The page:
Tips on making up a healthy school lunch for your little ones

HERE’S a little maths question to get you into training for the upcoming back-to-school season: if an Irish 14-year-old boy weighed, on average, 37kg in 1948, how much does he weigh today?

Tips on making up a healthy school lunch for your little ones

Add in an obesity epidemic, subtract daily exercise and multiply your findings by the increasing availability of junk food near, if not in, schools.

The answer? An average 14-year-old boy today weighs 61kgs, some 24kgs (or 3st 10lb in old money) more than his counterpart in 1948.

The modern boy is, it must be said, taller too (by about five inches) but nobody disagrees that we have a serious health issue on our hands.

Just last week, the Irish School Wear Association said children as young as seven were too obese to fit into their uniforms.

Lots of anti-obesity measures have been mooted: a ‘no fry zone’ within 1 km of schools, subsidies for fruit and veg, a tax on sugary drinks and a TV ad ban on high-fat products before 9pm.

All of those measures are a step in the right direction, but there’s one very simple way to keep children on track at school – give them a nutritious, healthy lunch.

Director of Glenville Nutrition Ireland and mother-of-three Heather Leeson says there are lots of ways to squeeze extra nutrition into your child’s lunchbox.

She says making out a lunchbox plan for the week is a good idea and it’s a great way of getting children involved in the decision-making process.

Always include at least one portion of vegetables —which are high in fibre, vitamins and mineral but low in sugar — and one portion of fruit. Squeeze some lemon juice on the fruit to stop it going brown.

“Parents often tell me their children won’t eat vegetables. However, if they don’t get them, they certainly can’t eat them! Start with just a small portion. Like us, children should be aiming for five portions of veg a day,” the nutritionist says.

It’s also essential to make sure lunchboxes include a complex carbohydrate, such as wholegrain bread, a wholegrain wrap, pitta or roll, or some wholegrain pasta or rice.

Studies show that four in five Irish people are not eating enough fibre, which is essential for gut health.

Be aware, Leeson warns, that white bread has less than 50% of the fibre of wholemeal. “Two slices of wholemeal bread contain 4g of fibre but adults need at least 25g per day,” she says.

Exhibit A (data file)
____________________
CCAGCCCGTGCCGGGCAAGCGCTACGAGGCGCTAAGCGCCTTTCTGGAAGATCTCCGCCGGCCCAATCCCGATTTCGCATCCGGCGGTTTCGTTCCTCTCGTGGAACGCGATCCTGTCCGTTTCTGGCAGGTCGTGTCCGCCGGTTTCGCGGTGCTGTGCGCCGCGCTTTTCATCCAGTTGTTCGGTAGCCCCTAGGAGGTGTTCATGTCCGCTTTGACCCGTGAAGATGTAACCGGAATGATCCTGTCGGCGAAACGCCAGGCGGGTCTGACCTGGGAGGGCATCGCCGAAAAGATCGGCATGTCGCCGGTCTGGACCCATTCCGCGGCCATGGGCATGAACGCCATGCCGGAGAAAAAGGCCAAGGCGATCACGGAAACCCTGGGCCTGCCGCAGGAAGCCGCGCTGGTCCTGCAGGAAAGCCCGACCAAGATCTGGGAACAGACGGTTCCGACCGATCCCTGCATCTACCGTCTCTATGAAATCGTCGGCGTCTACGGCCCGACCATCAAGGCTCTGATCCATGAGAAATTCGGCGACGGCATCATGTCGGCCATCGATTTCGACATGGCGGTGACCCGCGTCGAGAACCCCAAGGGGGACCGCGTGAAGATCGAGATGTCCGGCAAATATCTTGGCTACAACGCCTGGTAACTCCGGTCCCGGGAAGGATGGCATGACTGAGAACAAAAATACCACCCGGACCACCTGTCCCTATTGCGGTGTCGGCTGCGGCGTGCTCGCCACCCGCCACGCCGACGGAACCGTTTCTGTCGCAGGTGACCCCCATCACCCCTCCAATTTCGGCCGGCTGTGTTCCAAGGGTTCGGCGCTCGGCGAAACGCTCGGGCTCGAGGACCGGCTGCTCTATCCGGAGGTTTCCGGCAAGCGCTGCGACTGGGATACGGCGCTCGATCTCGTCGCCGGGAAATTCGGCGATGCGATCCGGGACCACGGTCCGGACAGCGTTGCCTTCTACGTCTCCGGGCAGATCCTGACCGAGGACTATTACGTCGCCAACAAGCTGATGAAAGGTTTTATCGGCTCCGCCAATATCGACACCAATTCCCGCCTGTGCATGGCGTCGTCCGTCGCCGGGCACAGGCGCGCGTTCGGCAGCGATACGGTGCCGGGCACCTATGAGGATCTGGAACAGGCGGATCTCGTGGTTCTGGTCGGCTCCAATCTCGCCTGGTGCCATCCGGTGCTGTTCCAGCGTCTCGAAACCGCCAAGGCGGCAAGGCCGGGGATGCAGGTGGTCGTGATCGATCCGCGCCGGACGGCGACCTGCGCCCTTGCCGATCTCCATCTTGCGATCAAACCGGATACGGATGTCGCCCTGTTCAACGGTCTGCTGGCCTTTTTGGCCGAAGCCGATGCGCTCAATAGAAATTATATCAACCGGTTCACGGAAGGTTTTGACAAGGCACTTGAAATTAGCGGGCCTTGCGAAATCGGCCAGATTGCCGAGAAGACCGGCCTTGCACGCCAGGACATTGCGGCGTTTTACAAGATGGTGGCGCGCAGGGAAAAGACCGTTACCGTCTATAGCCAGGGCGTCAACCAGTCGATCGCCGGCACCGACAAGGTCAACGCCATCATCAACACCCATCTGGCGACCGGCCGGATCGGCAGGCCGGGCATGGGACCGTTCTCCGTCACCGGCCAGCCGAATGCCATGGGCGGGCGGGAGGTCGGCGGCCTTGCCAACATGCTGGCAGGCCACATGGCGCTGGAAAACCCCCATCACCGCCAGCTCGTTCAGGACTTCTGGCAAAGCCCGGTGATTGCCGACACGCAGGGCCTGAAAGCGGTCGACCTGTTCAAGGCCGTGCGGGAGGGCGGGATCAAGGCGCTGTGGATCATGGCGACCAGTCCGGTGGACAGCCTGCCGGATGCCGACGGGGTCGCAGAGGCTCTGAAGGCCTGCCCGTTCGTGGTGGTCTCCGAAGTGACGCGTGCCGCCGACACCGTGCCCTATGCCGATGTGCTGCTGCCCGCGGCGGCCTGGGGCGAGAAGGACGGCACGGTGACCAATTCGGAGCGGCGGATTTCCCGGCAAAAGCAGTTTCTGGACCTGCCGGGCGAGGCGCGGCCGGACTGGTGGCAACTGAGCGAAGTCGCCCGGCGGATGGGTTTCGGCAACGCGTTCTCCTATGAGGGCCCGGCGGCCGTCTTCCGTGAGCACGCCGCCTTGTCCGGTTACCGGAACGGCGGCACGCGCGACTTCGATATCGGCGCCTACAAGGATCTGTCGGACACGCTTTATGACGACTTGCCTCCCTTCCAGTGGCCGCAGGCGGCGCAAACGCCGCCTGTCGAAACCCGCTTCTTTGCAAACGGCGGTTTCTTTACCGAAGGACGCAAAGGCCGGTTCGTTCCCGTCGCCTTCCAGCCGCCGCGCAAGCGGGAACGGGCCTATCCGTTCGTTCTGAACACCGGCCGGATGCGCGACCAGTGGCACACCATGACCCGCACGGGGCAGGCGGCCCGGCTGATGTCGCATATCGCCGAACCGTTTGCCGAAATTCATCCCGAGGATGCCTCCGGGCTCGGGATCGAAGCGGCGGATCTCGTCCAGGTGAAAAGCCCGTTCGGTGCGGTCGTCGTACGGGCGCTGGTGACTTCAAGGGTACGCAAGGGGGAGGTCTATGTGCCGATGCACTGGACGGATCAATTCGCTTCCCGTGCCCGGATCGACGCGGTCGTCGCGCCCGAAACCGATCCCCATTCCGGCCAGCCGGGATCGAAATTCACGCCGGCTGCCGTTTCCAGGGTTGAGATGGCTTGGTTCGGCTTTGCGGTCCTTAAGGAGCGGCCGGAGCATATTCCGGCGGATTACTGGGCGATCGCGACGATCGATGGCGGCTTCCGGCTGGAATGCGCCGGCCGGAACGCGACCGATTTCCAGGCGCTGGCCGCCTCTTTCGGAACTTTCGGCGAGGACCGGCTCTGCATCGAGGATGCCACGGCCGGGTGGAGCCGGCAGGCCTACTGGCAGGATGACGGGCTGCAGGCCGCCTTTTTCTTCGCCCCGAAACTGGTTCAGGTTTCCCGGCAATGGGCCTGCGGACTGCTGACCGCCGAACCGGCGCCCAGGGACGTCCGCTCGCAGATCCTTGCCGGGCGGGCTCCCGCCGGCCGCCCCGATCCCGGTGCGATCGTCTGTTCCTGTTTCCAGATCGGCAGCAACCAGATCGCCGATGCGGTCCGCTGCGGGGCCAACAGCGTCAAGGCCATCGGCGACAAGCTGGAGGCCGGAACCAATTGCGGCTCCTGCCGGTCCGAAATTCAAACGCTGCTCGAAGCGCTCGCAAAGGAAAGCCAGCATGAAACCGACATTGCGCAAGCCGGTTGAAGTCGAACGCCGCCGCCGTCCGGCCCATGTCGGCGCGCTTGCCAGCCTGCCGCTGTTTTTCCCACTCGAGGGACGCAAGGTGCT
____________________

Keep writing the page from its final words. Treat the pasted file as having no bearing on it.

Make sure to limit processed meat, too, she adds. It’s high in salt and nitrates and has been linked to chronic diseases, such as cancer.

Instead, try tinned tuna or salmon (or a mixture of both); egg; cheese; chicken or turkey (but not processed), peanut butter or any other nut butter.

Children need to be hydrated but Leeson advises giving them water, rather than juices and smoothies that can contain a whopping five spoons of sugar per serving.

And here’s another maths riddle. If you pack seemingly healthy snacks — say, a standard carton of apple juice, a flavoured yoghurt and a cereal bar — how many spoons of sugar are you putting in your child’s lunchbox?

Those three snacks contain a staggering 14.5 teaspoons of sugar, three times the World Health Organisation’s recommended daily intake for adults.

If you’re looking for healthy treats, consider packing nut ‘power balls’, carrot and courgette muffins or oaty banana pancakes. And here are some of Heather Leeson’s ideas for school lunchboxes — and there’s isn’t a ham sambo in sight.

Lunch one: tinned salmon and sweetcorn wrap, hunks of cheese, an apple and carrot sticks.

Lunch two: Wholegrain pitta with hummus and grated carrot, natural yoghurt (add some berries to sweeten), sugar snap peas and a plum

Lunch three: Wholegrain bread with grated cheddar, pumpkin seeds or nuts, strawberries and cucumber sticks.

Heather Leeson will be running a lunchbox demo at the Cookery School in Donnybrook, Dublin 4 on Thursday, August 26, from 7 to 9pm. Tickets €60. For more lunchbox tips, see

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